The ATO is warning taxpayers to be wary of scammers calling people and pretending to be from the Office and claiming there are outstanding debts that must be paid immediately or otherwise risk arrest.
Just this year alone, the Australian Taxation Office has already received over 40,000 calls of impersonation scams.
The price for falling for these scams is high: in total, more than $1 million has been lost.
And the scammers are getting better at pretending to be legitimate – they’ve used ‘robocall’ technology to manipulate calls to look as though they’re coming from a legitimate ATO phone number, the Office warned.
- Related story: Fake myGov emails are luring Australians to fill in ‘tax refund applications’
- Related story: Warning: This type of scam has skyrocketed, and it’s targeting Aussies
- Related story: WARNING: ATO scammers have found a new way to steal
How the phone scam works
“Scammers are sending pre-recorded messages in record numbers and are manipulating caller identification so that your phone displays a legitimate ATO phone number despite coming from an overseas scammer,” said ATO assistant commissioner Gavin Siebert.
“We are now seeing thousands of Australians missing a call from a scammer, returning the call based on the number on caller ID and speaking to legitimate members of the ATO,” he said.
But there’s one crucial thing to know about genuine ATO calls: they don’t show a number on caller ID, and they don’t use pre-recorded messages.
“If the scammers do make contact, they will request payment of a tax debt – usually through unusual methods like bitcoin, gift cards and vouchers.
“The scammers will threaten you with immediate arrest, attempt to keep you on the line until payment is made and may become rude or aggressive.”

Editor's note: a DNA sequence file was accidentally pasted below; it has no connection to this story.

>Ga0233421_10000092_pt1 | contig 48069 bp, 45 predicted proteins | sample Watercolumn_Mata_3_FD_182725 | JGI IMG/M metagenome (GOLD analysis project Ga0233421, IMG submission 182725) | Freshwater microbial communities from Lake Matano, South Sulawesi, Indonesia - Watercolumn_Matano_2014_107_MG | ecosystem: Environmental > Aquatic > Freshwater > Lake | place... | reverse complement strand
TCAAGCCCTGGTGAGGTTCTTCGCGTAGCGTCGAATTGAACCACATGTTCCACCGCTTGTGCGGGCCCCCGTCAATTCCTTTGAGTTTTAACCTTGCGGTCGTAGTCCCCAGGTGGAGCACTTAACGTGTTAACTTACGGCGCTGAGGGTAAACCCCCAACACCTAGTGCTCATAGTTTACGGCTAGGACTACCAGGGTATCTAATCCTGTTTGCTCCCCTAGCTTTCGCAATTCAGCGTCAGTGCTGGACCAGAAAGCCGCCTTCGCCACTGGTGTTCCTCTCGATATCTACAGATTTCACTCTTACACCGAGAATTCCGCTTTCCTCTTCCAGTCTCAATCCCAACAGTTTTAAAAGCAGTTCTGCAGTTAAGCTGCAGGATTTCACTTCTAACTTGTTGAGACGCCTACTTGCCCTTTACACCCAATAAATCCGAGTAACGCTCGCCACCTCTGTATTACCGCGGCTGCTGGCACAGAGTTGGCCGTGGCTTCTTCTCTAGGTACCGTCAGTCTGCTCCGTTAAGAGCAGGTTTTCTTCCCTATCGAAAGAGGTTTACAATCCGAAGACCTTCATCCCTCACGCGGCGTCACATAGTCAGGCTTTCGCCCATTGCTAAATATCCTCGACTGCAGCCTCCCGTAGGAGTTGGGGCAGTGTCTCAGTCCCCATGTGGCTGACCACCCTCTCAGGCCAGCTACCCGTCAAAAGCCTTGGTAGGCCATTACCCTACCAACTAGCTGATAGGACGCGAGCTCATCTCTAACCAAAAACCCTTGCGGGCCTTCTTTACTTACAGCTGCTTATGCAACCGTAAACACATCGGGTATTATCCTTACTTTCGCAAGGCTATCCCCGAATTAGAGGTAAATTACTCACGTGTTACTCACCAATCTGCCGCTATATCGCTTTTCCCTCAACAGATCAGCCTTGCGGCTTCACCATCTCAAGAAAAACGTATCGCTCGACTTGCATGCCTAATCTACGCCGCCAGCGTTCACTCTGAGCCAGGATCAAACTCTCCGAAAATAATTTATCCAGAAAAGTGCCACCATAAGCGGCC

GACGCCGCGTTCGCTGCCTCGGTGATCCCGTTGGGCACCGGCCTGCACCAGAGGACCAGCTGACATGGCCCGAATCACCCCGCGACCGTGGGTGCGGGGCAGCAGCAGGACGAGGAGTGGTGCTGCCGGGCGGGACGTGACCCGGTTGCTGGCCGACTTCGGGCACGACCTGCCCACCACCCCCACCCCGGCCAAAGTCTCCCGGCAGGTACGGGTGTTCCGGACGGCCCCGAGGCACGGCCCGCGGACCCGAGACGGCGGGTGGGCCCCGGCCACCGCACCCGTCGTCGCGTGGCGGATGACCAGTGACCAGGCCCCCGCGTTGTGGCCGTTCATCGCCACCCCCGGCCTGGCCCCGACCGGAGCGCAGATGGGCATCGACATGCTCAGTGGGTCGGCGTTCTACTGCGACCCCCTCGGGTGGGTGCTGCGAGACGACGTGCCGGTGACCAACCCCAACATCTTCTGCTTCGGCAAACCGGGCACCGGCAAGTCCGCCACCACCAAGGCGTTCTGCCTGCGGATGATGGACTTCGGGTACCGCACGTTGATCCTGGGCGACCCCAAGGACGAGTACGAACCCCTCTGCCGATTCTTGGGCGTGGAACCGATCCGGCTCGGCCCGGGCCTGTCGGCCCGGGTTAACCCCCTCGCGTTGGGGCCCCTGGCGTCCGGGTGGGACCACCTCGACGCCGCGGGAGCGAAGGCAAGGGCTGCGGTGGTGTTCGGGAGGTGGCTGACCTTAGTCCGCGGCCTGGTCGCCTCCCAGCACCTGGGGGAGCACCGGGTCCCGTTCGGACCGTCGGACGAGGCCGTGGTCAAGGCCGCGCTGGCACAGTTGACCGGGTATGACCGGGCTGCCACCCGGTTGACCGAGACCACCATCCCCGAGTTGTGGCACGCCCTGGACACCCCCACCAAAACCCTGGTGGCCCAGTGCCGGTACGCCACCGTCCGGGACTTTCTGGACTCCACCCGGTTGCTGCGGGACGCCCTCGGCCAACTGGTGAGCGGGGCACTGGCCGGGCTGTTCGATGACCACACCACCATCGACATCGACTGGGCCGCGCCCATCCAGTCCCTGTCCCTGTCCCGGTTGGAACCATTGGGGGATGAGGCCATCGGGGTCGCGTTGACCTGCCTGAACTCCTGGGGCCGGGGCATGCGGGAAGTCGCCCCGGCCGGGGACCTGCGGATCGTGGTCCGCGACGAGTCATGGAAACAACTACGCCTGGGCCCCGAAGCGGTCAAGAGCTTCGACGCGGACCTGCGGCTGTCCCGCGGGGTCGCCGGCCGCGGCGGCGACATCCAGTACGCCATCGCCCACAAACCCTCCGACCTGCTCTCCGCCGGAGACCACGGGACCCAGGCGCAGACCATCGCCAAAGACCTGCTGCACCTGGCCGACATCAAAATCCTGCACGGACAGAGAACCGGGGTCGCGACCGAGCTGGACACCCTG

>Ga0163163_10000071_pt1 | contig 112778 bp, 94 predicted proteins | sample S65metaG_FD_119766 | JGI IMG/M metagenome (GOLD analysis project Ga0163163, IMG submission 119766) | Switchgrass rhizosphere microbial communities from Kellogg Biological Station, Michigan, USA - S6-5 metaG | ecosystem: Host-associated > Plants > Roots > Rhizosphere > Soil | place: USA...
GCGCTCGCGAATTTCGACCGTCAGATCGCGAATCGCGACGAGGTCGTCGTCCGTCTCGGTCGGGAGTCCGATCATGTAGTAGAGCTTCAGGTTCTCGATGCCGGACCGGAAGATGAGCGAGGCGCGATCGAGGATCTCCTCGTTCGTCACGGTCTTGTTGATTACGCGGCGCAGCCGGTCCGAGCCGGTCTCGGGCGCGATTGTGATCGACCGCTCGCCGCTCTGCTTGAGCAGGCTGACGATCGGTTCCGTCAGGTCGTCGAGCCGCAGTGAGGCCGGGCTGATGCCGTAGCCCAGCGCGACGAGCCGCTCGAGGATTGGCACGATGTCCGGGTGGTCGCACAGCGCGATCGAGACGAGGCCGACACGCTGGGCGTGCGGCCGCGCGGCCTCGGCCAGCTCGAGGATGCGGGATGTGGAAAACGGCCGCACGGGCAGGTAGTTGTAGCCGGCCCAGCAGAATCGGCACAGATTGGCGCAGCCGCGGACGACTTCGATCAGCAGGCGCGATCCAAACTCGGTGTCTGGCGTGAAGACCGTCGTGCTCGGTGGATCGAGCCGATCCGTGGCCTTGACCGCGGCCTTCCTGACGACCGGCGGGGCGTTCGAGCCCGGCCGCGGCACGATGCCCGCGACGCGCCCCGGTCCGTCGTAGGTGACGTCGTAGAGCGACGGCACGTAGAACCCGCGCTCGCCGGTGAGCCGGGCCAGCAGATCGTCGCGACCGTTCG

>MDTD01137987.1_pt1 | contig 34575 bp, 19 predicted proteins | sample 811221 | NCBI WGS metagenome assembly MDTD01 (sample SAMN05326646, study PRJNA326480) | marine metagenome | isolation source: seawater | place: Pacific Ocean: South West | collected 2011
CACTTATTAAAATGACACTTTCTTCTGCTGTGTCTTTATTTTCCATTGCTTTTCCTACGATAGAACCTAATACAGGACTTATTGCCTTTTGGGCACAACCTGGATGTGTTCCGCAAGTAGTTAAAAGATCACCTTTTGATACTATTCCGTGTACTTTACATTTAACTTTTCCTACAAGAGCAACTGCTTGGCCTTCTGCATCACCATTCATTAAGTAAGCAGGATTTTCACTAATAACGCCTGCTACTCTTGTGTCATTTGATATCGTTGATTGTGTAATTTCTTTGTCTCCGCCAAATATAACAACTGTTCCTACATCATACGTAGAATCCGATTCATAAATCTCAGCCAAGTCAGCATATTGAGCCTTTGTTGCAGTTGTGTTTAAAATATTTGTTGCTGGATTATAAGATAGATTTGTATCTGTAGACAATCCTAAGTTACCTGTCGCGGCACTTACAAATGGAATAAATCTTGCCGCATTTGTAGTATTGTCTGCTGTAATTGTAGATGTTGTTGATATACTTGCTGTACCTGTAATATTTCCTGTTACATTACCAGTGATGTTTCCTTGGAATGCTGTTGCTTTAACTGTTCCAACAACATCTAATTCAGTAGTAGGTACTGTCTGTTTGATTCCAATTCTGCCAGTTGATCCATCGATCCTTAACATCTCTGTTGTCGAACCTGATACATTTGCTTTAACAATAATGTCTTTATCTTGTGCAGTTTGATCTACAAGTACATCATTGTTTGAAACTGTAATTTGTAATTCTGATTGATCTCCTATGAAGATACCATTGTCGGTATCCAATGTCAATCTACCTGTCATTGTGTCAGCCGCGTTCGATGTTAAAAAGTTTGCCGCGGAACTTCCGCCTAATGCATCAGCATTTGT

According to the ATO website, the number may appear on caller ID, be left on voicemail messages for call backs, or directed by *69 for call back functionality.
“Scammers do this to make the calls seem more valid when they call people a second time
“If you receive a pre-recorded message claiming to be from us, either hang up or simply delete the voicemail,” advised Siebert.
The numbers often appear as 6216 1111 or 1800 467 033, but even numbers of individual ATO staff have been used, too.
What the real ATO would never do
If your call involved these elements, that’s a telltale sign you’ve been scammed. The real taxation office wouldn’t:
- threaten you with arrest;
- demand immediate payment, particularly through unusual means such as bitcoin, pre-paid credit cards or gift cards;
- refuse to allow you to speak with a trusted advisor or your regular tax agent;
- or present a phone number on caller ID.
Don’t forget: never call a scammer back on the number they provide, the ATO cautions.
If you’re not sure whether a call is legitimate, hang up and ring 1800 008 540 – the ATO’s scam enquiry phone line – to report a scam or determine if the call was legitimate.
Have there been other scams?
Plenty – they’re alarmingly frequent.
The ATO has been receiving reports of scammers impersonating the taxation office for years, and in December Yahoo Finance received a call from a scammer and managed to catch the second part.
In February, scammers switched tactics and started sending SMS messages instead.
Scammers were busy late last month: gift cards seemed to be the preferred payment of choice, while other scammers were testing their hand at capturing personal information by sending fake ‘tax application refunds’ in an email pretending to be from myGov.
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